We head out at dusk, blue mountain light seeping through the forest all around. “I don’t need shoes,” says The Toad. He’s 6, my older son. Yes, you do, I tell him. “But Azulito put splinter-protection pads on my feet,” he says. “They’re invisible. She’s the Everything Bear.” She is indeed that, I say, but (a) it’s chilly, (b) she’s a stuffed animal, and (c) no. Put on your shoes.
Rumor — and the cabin’s website — has it that there’s a rope swing. The boys have never been on a real rope swing.
“It’s going to be so, so fast,” The Toad says. “It’s going to be as fast as 30 million fires out of a speeder.”
His brother, The Wee, 3 years old and never wrong, concurs: “The swing is better than a slide because it goes as high as the moon.” Maybe not quite that high, I tell him. “I wanted to go over it, so that means I can go over it,” he says. When it comes to verb tense and The Wee — time, for this child, is a fairly loose construct. Case in point: Anything that happened in the past, no matter when, happened yesterday. Well, yestarday. He hangs on to his Rs. “Remember yestarday,” he’ll say, “when we did go to the beach?” I do remember that, I’ll tell him, months after the fact.
Long Branch (Long Branch Creek? The Long Branch? I don’t ask anybody in town for fear of giving away the fact that I’m not a local) tumbles down this Swannanoa mountain into Beetree Creek, which empties into the Swannanoa River, which in warmer weather is an outstanding place to take these boys to wade and skip stones and generally aim for achieving gentle injury. It’s chilly, though, and we’ve arrived at the cabin so late that there’s not much time to do anything other than look for the swing. Off into the almost-dark, then. What could go wrong?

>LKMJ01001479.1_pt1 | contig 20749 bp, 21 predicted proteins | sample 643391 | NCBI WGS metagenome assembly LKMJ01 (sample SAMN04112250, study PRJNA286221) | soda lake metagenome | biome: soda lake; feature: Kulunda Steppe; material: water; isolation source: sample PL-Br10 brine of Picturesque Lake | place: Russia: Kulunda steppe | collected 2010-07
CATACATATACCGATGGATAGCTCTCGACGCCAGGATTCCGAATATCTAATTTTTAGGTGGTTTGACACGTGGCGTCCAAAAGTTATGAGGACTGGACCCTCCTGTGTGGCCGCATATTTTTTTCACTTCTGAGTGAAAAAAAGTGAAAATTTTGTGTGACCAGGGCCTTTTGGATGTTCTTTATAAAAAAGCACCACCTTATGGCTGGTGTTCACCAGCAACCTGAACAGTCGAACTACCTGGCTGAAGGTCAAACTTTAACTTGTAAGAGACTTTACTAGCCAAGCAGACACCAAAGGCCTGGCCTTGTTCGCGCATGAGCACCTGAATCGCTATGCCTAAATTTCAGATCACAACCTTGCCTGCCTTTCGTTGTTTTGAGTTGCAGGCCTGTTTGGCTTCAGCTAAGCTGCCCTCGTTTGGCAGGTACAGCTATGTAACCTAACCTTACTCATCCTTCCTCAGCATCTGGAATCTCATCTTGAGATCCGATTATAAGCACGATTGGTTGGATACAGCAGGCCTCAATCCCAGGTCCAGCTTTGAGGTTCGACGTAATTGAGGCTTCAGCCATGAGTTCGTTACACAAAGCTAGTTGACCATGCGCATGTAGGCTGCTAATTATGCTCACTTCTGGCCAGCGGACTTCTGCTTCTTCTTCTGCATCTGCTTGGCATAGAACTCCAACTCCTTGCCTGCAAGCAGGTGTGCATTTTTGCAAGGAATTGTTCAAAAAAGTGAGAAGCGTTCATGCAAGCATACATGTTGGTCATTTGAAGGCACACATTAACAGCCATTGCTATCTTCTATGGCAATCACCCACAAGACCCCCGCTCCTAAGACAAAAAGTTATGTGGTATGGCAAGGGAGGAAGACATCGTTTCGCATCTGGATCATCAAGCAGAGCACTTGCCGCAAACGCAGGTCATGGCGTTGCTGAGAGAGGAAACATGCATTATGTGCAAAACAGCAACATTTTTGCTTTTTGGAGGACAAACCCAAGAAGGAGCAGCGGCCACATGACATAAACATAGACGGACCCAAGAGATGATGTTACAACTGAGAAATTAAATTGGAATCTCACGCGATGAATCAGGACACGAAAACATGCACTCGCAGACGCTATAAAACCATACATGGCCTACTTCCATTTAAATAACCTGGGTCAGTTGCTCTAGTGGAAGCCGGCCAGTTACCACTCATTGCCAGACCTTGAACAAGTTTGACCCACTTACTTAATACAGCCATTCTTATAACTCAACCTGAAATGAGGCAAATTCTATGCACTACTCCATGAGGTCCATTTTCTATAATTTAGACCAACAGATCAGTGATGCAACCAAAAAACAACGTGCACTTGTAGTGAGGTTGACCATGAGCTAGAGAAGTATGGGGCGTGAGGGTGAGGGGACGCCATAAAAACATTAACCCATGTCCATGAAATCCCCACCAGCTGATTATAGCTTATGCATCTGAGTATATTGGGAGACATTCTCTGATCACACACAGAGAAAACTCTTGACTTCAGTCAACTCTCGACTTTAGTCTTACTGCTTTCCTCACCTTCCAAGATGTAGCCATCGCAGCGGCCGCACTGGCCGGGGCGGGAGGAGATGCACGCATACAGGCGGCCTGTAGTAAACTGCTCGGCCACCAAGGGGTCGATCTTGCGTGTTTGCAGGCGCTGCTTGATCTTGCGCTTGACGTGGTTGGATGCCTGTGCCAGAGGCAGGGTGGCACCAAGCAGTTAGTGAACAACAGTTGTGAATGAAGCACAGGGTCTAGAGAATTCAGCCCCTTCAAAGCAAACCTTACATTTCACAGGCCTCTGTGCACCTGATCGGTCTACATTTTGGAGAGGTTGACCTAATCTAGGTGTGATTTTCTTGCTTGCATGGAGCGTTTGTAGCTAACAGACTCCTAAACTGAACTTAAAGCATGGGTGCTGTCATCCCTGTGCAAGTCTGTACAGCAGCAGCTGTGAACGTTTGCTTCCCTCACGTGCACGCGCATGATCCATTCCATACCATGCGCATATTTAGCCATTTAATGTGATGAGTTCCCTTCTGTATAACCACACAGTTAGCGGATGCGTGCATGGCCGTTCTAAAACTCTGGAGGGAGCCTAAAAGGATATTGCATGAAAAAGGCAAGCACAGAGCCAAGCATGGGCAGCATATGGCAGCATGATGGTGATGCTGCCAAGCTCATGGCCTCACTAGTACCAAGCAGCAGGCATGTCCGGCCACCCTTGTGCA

We find it at the bottom of a series of mowed switchbacks, a black rope with a couple of footholds, hung from a big maple. The knot up there looks good. Long Branch hustles by beneath it; there’s a slick, bare bank that bears testament to both how to do this and the fact that it’s been done before. The Toad, the more reticent of the two even if the more exuberant, stands in awe. The Wee already has the rope in hand.
“Do I just go from the top, and go swinging very over?” The Wee asks. “And will I never be abling to stop?”
About that. First, please don’t ever figure this language thing out all the way. You’re the second one, the last, and the shift to the King’s plain English from your lovely, mangled variant will, I expect, be even harder on me than it’s been with your brother. Second, be careful. I wouldn’t call that a ravine, but those are some big rocks down there, and if you let go, we’ll have to get the van down the hill and find a hospital —
But he’s already gone. Off into the night and then back again, silent at first, concentrating, then shrieking and even high-fiving his big brother. “Again,” he says. “Again.” Complex disputes soon arise from the problem of turn-taking. There are tears. Up the road, some cows start lowing, and this seems a calming force. Mountain cows, I tell the boys, and they look at me like the fool I am. They get the swing figured out, though, arrive at some perceived fairness, and in the ensuing peace I have the space to worry about what might happen if one of them cuts loose, or slips, and now they’re swinging over almost backward, upside down, having figured out how to make things more dangerous than they need to be. “Daddy,” they’re asking, when they swing close. “Can we come back down here right the first thing in the morning?”
Right the first thing. The Toad’s phrase. So maybe they’re not all grown up just yet. Of course, I tell them, and we do. I sip coffee, steam rising up from the big chipped mug, and fog coming off the creek, the branch, whatever that thing is that my boys are swinging over, and I think: Hold on.